The wrong ceiling can have that claustrophobic effect, especially for guests in older-style resorts with chunks of grey vermiculite overhead.
The coarse grey texture immediately identifies an accommodation property as dated and can often be a sure-fire guarantee that guests won’t be returning.
But refreshing ceilings to give a more modern, brighter, and cleaner appearance is a simple way to renew and refurbish guestrooms to stay ahead of the game in the ever-competitive accommodation industry. Maintaining high standards and enhancing a property’s appearance, can only add to the guest experience, increase customer satisfaction, safety, and improve the all-important bottom line.
There are many cost-effective and environmentally friendly ways to spruce up guestrooms to boost business, and simple restorations on a budget can significantly improve appearance and functionality.
Also known as an acoustic or vermiculite ceiling, the “popcorn ceiling” is a spray-on, textured finish that resembles the texture of popcorn or cottage cheese. The spray-on vermiculite was great for reducing noise and covering dirty, damaged, or uneven ceilings, but it fell out of favour in the 1980s. It is still prevalent in many older properties, though.
Resurfacing is a cost-effective solution to out-of-date ceilings, benchtops, bathtubs, and tiles.
Matthew Bailey is a Senior Advisor with Ceiling Resurfacing Australia which has qualified technicians across the country and specialises in transforming old textured ceilings.
“The vermiculite style ceilings are still everywhere in motels while others have stippled or stucco ceilings,” Mr Bailey said.
“In more recent years textured paint became popular, particularly with a lot of apartments in places like the Gold Coast.
“Vermiculite and other textured ceilings were used to hide the concrete imperfections. It’s a cheap way to finish ceilings, but unfortunately, once you’ve got that texture it creates shadows. Your brain translates this to lowering the ceiling so that the room seems smaller and darker, like an overcast day, but all the time.
“Some people think the best way to fix that is to build a false ceiling, which is one of the traditional methods. But adding a lower ceiling only makes the space feel even smaller.”
Mr Bailey said resurfacing ceilings was not just a matter of skimming or rendering over the texture.
“Rather, it involves a comprehensive process of grinding the texture and coating them repeatedly until the surface is perfectly smooth.
“Then, once painted white, the ceilings feel bright and clean and the feel of the room completely changes. It’s like clouds on an overcast day that have lifted and completely disappeared. Almost without exception, the first thing people say when they walk in, and the vermiculite has been replaced with a new surface is that the space feels so much bigger and brighter.”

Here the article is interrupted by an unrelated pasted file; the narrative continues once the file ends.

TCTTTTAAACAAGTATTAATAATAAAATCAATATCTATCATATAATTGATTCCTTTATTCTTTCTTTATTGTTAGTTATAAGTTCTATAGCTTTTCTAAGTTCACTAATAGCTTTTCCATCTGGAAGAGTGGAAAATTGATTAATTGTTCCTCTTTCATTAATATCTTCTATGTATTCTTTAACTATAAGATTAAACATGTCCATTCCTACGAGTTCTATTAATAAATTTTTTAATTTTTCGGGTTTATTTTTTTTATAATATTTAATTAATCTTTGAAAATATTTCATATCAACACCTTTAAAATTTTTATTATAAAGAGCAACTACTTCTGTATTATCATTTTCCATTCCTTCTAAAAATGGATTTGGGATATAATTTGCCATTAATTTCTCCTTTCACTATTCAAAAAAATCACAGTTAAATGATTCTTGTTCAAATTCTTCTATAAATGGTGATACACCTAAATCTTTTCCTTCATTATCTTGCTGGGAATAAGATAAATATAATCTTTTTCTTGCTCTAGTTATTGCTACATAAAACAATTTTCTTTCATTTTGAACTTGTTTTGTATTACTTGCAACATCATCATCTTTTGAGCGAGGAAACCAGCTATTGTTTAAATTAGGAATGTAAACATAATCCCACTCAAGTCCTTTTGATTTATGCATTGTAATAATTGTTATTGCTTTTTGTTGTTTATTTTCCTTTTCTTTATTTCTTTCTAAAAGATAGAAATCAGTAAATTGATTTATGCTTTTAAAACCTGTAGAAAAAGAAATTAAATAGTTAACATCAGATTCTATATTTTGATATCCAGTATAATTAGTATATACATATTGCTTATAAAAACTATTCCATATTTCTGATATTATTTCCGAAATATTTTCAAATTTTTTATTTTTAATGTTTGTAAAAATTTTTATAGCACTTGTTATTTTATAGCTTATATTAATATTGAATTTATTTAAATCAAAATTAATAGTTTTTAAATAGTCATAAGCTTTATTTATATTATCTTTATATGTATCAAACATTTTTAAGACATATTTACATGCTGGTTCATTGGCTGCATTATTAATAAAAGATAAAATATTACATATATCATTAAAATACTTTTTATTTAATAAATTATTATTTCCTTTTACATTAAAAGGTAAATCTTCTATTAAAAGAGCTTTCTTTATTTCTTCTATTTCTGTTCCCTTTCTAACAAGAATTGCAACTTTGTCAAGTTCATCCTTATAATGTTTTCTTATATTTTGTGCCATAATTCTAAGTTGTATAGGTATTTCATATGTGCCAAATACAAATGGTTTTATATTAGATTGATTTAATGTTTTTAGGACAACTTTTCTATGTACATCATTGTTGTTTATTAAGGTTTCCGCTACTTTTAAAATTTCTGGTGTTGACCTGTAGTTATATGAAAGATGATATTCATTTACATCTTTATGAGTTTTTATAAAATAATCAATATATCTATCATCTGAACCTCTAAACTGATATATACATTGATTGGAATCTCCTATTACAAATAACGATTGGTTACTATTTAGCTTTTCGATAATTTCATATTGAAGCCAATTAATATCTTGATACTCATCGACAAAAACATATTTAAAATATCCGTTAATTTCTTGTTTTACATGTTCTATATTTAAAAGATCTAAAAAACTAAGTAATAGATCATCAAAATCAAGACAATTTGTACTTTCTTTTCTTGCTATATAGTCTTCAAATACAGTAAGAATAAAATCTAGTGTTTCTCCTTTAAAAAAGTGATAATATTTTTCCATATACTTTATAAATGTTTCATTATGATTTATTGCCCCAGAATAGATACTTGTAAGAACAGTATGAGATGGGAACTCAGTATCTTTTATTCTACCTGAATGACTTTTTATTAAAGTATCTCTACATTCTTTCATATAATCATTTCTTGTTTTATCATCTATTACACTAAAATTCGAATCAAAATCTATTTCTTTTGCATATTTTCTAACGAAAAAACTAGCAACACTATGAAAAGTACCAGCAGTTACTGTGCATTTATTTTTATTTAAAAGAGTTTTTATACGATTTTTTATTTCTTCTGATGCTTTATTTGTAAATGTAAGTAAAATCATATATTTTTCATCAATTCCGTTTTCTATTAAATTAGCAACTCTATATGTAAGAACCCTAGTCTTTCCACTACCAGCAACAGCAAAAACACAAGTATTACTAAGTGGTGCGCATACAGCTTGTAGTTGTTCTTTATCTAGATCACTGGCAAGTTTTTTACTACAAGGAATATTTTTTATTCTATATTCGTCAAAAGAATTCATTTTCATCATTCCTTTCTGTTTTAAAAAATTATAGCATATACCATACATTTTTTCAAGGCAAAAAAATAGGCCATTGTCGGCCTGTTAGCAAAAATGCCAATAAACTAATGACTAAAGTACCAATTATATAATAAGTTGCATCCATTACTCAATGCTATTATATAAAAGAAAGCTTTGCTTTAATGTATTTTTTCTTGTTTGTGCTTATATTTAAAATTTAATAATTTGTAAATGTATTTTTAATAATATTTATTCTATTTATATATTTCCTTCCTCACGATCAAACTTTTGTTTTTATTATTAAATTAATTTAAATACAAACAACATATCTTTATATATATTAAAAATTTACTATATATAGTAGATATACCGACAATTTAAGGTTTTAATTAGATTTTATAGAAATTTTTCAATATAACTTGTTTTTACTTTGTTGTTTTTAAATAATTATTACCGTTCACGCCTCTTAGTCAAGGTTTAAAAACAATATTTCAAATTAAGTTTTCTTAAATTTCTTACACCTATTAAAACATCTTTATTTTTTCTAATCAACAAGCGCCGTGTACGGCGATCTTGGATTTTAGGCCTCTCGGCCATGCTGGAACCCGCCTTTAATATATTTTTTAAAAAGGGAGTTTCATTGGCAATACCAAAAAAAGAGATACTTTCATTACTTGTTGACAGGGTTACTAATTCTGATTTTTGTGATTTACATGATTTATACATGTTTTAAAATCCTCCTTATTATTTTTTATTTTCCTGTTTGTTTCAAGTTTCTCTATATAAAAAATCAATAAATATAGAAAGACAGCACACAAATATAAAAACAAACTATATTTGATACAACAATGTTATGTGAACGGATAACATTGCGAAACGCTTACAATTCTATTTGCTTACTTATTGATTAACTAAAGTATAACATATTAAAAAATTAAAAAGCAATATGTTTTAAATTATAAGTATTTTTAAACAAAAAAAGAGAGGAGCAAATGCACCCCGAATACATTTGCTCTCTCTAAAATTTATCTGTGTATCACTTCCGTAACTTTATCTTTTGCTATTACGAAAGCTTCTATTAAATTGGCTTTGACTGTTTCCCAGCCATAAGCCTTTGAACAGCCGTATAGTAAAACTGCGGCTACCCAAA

Mr Bailey said a standard-size motel room could be resurfaced with an allergy friendly low-VOC plaster finish for as little as $2000 which would “completely transform” the overall look and feel of the space.
He said resurfacing was a much better option than installing a new plasterboard ceiling as varying lighting conditions expose joints, screw holes, and other imperfections.
“The resurfacing process gives the ceiling, what the industry calls a ‘level 5 finish’, which is a perfectly smooth uniform finish”.
“Plaster joints have no texture,” Mr Bailey said, “but plasterboard sheets have a paper texture, which is why you can often see the joints under various lighting conditions.”
For resurfacing to be done properly, specialised high-pressure spray equipment is used to apply plaster very thinly under high pressure. Therefore, a perfect bond is achieved with a beautiful finish that lasts a lifetime.
Resurfacing doesn’t just improve ceilings, either…
Benchtop resurfacing can provide an immediate and dramatic transformation to kitchens. Areas damaged by chips, burn marks, and wear and tear from years of hosting guests can be easily filled and repaired. Non-porous acrylic materials provide design flexibility and a number of maintenance advantages, being waterproof, stain and impact-resistant, and hard-wearing.
Bathtub resurfacing is also a sound investment provided the tub is in good working condition. The reglazing process removes surface imperfections, scratches, shallow cracks, and stains and can make the bath look like new for not a lot of money.
Similarly cleaning the grouting in a bathroom or kitchen is a faster and cheaper way to improve the appearance than major renovations. Depending on the stains in the grouting, a simple warm water and vinegar solution can suffice, though sometimes bleach is the only remedy.
One of the cheapest ways to update a bathroom tile without replacing it is a lick of paint though it may be harder to remove the tile in the future and the tile and grouting will lose their contrast.
There are many companies now specialising in improving the waterproofing of bathrooms through modern sealants which, with guaranteed work, are proving far less expensive than major bathroom renovations.
There are also major environmental benefits in adopting a renew-and-refurbish approach, with reduced waste and energy consumption compared with the work of replacement or major renovations.
Grantlee Kieza OAM has won three Queensland Media Awards, two Australian Sports Commission Awards and has been a finalist for the Walkley and News Awards and for the Harry Gordon Award for Australian sports journalist of the year. In 2019 he received the Medal of the Order of Australia for his writing. You can find more of his work in our AccomNews & Resort News print magazines.
He has written 22 acclaimed books, including bestsellers Hudson Fysh, The Kelly Hunters, Lawson, Banks, Macquarie, Banjo, Mrs Kelly, Monash, Sons of the Southern Cross and Bert Hinkler.